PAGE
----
- Some 2012 Fisker Karmas, the luxury plug-in hybrid vehicles that sold new for around $100,000, are now selling used for as little as $50,000.
- John O'Dell, Edmunds senior editor specializing in environmental trends and technology, says there's not much doubt that "people are nervous about the future of the company."
- The plunge in sales prices is likely tied to the company's recent troubles, including a production halt.
ANAHEIM, California — Some 2012 Fisker Karmas, the luxury plug-in hybrid vehicles that sold new for around $100,000, are now selling used for as little as $50,000.
Although online asking prices and eBay "Buy It Now" prices are hovering around $60,000 to $80,000, indications are that the cars are actually selling for about half of what they cost new. One recent eBay listing for a 2012 Karma received a top bid of $45,100 and was not sold because it failed to meet its minimum reserve.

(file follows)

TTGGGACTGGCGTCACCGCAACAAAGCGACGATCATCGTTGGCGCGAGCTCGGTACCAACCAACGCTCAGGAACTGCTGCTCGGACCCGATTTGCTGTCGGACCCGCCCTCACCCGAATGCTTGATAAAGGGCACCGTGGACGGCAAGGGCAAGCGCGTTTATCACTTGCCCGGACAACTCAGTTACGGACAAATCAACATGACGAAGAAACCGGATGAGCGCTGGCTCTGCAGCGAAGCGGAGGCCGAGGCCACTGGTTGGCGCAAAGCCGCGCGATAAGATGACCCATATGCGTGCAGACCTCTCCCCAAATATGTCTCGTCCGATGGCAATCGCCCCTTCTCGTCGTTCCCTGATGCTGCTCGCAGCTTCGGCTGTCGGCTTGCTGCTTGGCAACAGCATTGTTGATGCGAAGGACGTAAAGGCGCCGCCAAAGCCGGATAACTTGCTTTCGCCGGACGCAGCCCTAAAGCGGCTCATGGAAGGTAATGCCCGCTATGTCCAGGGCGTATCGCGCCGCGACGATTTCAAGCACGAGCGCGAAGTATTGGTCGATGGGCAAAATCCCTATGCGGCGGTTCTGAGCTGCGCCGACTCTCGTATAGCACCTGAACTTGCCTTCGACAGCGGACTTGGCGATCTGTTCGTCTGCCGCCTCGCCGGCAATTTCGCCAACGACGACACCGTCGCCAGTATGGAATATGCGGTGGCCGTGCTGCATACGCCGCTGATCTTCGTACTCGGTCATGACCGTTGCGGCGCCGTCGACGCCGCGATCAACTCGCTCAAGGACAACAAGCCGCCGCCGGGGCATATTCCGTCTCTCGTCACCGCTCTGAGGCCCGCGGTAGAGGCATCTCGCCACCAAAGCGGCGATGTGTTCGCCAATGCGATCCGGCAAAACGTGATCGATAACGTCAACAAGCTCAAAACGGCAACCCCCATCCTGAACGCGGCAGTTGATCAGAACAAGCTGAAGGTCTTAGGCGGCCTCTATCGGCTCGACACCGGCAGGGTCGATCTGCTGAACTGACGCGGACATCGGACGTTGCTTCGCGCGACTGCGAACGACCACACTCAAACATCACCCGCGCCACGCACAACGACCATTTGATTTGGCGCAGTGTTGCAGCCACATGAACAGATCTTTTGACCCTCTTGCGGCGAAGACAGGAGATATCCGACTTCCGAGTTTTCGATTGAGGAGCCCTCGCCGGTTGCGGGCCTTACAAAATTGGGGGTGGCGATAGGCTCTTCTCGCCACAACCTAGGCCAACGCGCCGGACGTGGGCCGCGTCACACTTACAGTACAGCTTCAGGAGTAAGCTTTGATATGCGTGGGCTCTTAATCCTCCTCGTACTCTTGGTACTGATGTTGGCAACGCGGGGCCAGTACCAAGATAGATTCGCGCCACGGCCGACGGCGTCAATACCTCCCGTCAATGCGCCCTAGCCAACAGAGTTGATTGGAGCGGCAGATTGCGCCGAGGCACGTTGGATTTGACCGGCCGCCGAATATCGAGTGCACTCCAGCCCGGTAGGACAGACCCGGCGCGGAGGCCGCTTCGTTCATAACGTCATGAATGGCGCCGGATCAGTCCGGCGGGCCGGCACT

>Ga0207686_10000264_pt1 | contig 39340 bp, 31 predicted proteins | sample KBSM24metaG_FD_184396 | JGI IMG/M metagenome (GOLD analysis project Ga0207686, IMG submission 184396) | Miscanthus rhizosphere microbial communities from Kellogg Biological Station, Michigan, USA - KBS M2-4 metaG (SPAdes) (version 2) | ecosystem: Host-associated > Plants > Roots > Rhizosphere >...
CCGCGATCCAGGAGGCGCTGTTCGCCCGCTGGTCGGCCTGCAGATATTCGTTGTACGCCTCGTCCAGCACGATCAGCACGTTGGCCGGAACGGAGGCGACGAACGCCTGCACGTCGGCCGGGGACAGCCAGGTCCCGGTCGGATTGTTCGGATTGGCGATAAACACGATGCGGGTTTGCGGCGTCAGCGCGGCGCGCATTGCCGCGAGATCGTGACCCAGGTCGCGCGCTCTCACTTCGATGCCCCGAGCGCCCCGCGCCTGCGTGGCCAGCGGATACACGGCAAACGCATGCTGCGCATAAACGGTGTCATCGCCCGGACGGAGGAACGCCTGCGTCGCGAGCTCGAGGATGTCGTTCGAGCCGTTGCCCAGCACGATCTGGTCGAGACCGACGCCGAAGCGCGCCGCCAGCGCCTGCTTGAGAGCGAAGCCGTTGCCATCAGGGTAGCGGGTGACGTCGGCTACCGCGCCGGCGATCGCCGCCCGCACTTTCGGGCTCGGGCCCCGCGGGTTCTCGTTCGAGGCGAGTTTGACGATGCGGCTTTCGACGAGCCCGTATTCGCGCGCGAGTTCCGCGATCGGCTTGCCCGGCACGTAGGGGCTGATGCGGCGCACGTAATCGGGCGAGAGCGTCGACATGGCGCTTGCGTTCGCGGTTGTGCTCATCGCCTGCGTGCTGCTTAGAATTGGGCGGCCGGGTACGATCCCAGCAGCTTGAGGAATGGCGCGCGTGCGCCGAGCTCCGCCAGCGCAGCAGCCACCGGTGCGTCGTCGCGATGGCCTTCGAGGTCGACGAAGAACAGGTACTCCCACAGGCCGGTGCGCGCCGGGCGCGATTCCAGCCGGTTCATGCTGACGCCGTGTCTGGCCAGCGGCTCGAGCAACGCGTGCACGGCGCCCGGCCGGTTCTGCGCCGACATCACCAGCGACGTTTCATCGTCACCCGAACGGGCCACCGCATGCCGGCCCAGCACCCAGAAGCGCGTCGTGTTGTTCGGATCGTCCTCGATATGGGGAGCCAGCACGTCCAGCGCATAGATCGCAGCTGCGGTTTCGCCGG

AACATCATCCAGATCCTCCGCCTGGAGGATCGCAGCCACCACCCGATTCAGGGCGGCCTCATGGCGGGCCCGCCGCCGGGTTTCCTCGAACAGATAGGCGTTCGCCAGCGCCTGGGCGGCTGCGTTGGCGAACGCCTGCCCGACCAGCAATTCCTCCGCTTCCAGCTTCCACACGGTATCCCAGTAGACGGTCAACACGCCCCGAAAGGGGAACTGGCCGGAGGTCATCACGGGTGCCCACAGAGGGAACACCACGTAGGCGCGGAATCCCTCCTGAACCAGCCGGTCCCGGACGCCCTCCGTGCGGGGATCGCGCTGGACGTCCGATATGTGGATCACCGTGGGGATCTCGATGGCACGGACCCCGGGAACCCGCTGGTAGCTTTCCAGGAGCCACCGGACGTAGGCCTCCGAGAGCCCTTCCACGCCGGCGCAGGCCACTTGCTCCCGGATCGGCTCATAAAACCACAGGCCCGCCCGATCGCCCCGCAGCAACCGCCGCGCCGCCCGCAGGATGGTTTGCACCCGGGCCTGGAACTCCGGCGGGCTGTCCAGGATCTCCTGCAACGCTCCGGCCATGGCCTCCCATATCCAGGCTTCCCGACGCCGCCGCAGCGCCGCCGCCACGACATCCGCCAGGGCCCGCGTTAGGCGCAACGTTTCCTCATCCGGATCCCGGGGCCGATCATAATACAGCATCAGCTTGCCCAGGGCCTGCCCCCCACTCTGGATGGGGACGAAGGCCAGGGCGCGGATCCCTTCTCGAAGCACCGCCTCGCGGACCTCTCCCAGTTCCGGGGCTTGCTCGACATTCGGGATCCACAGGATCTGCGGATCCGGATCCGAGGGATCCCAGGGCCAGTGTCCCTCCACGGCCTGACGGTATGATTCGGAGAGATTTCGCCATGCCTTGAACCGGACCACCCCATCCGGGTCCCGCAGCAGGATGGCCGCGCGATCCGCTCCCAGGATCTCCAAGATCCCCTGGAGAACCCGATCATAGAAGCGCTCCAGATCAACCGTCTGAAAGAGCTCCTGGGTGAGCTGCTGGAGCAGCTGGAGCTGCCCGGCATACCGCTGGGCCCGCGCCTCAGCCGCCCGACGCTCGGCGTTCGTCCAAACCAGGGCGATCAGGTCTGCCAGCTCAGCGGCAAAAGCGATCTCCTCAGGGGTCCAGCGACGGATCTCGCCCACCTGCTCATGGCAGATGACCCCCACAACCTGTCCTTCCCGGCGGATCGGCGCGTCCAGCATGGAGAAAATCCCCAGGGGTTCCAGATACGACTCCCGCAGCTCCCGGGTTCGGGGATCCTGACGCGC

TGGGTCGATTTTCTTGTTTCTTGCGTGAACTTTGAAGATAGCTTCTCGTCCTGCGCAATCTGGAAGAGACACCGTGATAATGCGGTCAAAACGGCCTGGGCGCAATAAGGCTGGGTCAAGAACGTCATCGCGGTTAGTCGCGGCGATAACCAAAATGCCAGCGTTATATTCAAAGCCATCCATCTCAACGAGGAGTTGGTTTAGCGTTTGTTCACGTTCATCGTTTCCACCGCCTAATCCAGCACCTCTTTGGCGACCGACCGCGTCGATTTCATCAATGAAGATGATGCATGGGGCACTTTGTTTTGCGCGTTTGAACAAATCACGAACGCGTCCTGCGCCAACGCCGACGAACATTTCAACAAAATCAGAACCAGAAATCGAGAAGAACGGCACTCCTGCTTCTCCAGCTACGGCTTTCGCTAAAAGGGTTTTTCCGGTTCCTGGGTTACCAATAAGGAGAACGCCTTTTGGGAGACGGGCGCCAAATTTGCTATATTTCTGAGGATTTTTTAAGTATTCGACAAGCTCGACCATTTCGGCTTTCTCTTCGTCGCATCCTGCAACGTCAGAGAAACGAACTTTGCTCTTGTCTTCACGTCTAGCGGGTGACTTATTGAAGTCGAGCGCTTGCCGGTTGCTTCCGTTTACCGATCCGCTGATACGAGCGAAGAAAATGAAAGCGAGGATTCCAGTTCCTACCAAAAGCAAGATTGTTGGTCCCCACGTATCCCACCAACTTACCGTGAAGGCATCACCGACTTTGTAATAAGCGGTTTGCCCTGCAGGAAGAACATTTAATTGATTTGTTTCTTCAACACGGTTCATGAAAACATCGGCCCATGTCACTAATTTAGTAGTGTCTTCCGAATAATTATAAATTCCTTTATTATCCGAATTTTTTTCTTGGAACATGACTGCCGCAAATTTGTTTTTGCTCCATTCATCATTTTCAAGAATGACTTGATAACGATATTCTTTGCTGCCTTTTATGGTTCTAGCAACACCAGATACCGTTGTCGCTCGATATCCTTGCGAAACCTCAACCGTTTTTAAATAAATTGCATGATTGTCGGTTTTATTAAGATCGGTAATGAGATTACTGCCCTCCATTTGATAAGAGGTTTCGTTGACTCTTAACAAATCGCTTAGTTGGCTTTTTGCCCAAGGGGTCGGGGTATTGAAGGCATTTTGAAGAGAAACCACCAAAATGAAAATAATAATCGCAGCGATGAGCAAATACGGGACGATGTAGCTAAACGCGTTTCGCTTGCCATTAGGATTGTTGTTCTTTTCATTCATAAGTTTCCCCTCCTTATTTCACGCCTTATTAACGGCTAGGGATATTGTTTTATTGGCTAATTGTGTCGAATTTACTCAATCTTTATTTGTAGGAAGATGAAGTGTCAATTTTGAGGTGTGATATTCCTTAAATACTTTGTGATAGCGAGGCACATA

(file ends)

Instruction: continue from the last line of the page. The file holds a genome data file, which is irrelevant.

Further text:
It seems that as the fortunes of Fisker Automotive continue to plummet, sales of its vehicles are headed downward, as well.
Clearly, there is cause for concern. With only about 2,500 Karmas sold by just 45 dealerships, the operation was not high-volume to begin with. And now that the company appears to be spiraling toward bankruptcy, there will likely be little support available for the complex, technologically advanced vehicles in the future. So it's not surprising that demand for used Karmas is low.
John O'Dell, Edmunds senior editor specializing in environmental trends and technology, says there's not much doubt that "people are nervous about the future of the company."
"There might be some collector value for the cars," says O'Dell. "Maybe serial numbers one to ten will have some cachet."
Production of Karmas was halted in mid-2012. In March 2013, company founder Henrik Fisker resigned as CEO because of disagreements with other executives over business strategy. Early in April the company dismissed three-quarters of its workforce, which triggered a class-action lawsuit. Then, later last month, Henrik Fisker was vigorously grilled in a Senate hearing investigating $192 million in government loans to the EV manufacturer.
Edmunds says: Early adopters of new technology, like the advanced systems in the 2012 Fisker Karma, are always at risk, sometimes reaping tremendous rewards, but often being shocked at the results.